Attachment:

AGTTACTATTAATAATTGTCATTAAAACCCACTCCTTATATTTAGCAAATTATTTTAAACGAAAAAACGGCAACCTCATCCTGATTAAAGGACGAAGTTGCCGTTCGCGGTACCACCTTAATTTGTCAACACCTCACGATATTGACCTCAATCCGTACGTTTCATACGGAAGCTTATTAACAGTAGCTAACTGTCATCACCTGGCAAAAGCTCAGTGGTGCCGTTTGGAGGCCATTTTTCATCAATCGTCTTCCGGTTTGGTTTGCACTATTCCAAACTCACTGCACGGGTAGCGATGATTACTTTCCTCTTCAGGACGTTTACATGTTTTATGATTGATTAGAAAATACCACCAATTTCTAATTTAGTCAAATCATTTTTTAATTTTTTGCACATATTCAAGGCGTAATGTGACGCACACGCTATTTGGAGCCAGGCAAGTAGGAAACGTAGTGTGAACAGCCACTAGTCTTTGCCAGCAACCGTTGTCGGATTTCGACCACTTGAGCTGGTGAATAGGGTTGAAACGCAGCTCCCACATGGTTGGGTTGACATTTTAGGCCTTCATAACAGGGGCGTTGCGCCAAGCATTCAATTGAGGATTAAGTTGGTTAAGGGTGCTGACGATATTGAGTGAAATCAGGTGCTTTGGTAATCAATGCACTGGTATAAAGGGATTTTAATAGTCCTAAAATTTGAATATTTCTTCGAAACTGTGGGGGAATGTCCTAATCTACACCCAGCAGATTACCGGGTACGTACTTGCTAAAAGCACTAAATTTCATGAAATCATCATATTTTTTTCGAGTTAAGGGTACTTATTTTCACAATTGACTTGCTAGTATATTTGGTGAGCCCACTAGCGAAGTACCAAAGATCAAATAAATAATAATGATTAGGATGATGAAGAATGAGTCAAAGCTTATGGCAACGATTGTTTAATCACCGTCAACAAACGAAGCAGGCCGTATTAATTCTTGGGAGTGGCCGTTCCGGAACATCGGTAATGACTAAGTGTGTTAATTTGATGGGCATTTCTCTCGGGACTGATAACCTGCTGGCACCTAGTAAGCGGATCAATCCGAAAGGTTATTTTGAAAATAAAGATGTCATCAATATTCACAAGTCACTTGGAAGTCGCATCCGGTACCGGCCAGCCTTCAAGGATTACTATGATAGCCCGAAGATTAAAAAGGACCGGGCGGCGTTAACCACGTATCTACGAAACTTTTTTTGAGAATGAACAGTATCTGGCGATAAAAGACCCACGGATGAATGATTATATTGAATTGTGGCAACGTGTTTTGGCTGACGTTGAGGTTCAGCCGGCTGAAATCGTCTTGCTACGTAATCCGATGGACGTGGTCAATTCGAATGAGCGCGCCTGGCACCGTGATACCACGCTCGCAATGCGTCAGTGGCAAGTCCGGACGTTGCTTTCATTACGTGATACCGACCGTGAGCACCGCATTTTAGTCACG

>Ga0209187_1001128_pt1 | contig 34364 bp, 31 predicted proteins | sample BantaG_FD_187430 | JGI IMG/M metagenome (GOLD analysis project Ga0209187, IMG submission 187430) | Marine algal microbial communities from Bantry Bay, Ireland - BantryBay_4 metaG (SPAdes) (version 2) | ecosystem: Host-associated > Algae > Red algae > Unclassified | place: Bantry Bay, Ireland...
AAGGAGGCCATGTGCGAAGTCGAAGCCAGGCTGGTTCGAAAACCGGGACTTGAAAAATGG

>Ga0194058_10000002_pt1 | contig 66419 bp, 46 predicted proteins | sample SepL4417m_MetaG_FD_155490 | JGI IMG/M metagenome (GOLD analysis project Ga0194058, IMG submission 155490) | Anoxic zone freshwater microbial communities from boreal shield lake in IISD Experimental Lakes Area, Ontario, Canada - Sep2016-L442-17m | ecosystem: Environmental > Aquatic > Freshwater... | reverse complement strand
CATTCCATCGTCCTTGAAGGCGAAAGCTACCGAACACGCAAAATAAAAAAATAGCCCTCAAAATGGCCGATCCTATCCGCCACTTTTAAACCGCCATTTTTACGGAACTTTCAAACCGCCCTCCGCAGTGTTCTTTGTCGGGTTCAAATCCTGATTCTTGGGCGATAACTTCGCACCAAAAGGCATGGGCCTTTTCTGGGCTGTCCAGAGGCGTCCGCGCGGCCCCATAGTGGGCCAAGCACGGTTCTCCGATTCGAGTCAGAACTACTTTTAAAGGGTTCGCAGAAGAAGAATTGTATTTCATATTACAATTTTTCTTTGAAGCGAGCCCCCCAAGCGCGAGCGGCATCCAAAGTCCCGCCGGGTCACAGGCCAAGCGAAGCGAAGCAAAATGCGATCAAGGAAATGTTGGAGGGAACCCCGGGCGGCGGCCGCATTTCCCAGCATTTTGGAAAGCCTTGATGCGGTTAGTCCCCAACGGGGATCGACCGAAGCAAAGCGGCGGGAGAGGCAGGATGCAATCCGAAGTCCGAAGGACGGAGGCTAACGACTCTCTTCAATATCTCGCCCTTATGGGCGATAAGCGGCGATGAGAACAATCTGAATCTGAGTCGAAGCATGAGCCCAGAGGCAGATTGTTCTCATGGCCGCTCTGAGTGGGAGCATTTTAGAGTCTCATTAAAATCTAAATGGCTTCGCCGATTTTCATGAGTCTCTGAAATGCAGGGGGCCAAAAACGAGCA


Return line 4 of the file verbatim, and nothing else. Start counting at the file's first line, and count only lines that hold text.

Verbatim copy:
>Ga0194058_10000002_pt1 | contig 66419 bp, 46 predicted proteins | sample SepL4417m_MetaG_FD_155490 | JGI IMG/M metagenome (GOLD analysis project Ga0194058, IMG submission 155490) | Anoxic zone freshwater microbial communities from boreal shield lake in IISD Experimental Lakes Area, Ontario, Canada - Sep2016-L442-17m | ecosystem: Environmental > Aquatic > Freshwater... | reverse complement strand